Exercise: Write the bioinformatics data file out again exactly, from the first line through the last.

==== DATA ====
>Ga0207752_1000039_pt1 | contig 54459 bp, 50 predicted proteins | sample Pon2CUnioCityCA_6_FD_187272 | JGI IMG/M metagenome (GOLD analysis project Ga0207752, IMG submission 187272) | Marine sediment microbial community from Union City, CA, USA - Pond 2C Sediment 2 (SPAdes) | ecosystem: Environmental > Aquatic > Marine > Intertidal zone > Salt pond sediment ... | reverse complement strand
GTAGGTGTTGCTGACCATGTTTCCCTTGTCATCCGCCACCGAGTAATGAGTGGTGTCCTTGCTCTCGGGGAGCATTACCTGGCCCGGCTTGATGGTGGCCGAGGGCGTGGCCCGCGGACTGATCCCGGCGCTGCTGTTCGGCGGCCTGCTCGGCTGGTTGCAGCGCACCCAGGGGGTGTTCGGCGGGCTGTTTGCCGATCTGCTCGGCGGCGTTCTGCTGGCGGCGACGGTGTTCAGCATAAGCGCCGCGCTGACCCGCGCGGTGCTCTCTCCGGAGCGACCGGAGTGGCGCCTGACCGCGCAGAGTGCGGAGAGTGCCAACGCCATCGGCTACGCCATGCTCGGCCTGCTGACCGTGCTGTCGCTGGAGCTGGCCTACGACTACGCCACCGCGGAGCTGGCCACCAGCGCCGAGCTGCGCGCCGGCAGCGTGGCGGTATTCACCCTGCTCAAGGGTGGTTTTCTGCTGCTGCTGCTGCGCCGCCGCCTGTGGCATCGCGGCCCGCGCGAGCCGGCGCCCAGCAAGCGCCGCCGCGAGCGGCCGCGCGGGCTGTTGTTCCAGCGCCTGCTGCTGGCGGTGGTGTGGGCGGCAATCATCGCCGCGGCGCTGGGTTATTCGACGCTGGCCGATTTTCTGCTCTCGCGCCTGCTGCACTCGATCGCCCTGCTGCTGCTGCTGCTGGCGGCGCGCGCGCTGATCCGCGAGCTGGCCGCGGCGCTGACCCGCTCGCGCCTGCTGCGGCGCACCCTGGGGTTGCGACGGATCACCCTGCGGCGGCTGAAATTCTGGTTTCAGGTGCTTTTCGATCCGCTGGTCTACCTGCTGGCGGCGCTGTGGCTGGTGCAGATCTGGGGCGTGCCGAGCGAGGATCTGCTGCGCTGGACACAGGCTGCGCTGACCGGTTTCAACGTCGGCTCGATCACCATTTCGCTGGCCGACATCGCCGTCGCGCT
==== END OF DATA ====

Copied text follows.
>Ga0207752_1000039_pt1 | contig 54459 bp, 50 predicted proteins | sample Pon2CUnioCityCA_6_FD_187272 | JGI IMG/M metagenome (GOLD analysis project Ga0207752, IMG submission 187272) | Marine sediment microbial community from Union City, CA, USA - Pond 2C Sediment 2 (SPAdes) | ecosystem: Environmental > Aquatic > Marine > Intertidal zone > Salt pond sediment ... | reverse complement strand
GTAGGTGTTGCTGACCATGTTTCCCTTGTCATCCGCCACCGAGTAATGAGTGGTGTCCTTGCTCTCGGGGAGCATTACCTGGCCCGGCTTGATGGTGGCCGAGGGCGTGGCCCGCGGACTGATCCCGGCGCTGCTGTTCGGCGGCCTGCTCGGCTGGTTGCAGCGCACCCAGGGGGTGTTCGGCGGGCTGTTTGCCGATCTGCTCGGCGGCGTTCTGCTGGCGGCGACGGTGTTCAGCATAAGCGCCGCGCTGACCCGCGCGGTGCTCTCTCCGGAGCGACCGGAGTGGCGCCTGACCGCGCAGAGTGCGGAGAGTGCCAACGCCATCGGCTACGCCATGCTCGGCCTGCTGACCGTGCTGTCGCTGGAGCTGGCCTACGACTACGCCACCGCGGAGCTGGCCACCAGCGCCGAGCTGCGCGCCGGCAGCGTGGCGGTATTCACCCTGCTCAAGGGTGGTTTTCTGCTGCTGCTGCTGCGCCGCCGCCTGTGGCATCGCGGCCCGCGCGAGCCGGCGCCCAGCAAGCGCCGCCGCGAGCGGCCGCGCGGGCTGTTGTTCCAGCGCCTGCTGCTGGCGGTGGTGTGGGCGGCAATCATCGCCGCGGCGCTGGGTTATTCGACGCTGGCCGATTTTCTGCTCTCGCGCCTGCTGCACTCGATCGCCCTGCTGCTGCTGCTGCTGGCGGCGCGCGCGCTGATCCGCGAGCTGGCCGCGGCGCTGACCCGCTCGCGCCTGCTGCGGCGCACCCTGGGGTTGCGACGGATCACCCTGCGGCGGCTGAAATTCTGGTTTCAGGTGCTTTTCGATCCGCTGGTCTACCTGCTGGCGGCGCTGTGGCTGGTGCAGATCTGGGGCGTGCCGAGCGAGGATCTGCTGCGCTGGACACAGGCTGCGCTGACCGGTTTCAACGTCGGCTCGATCACCATTTCGCTGGCCGACATCGCCGTCGCGCT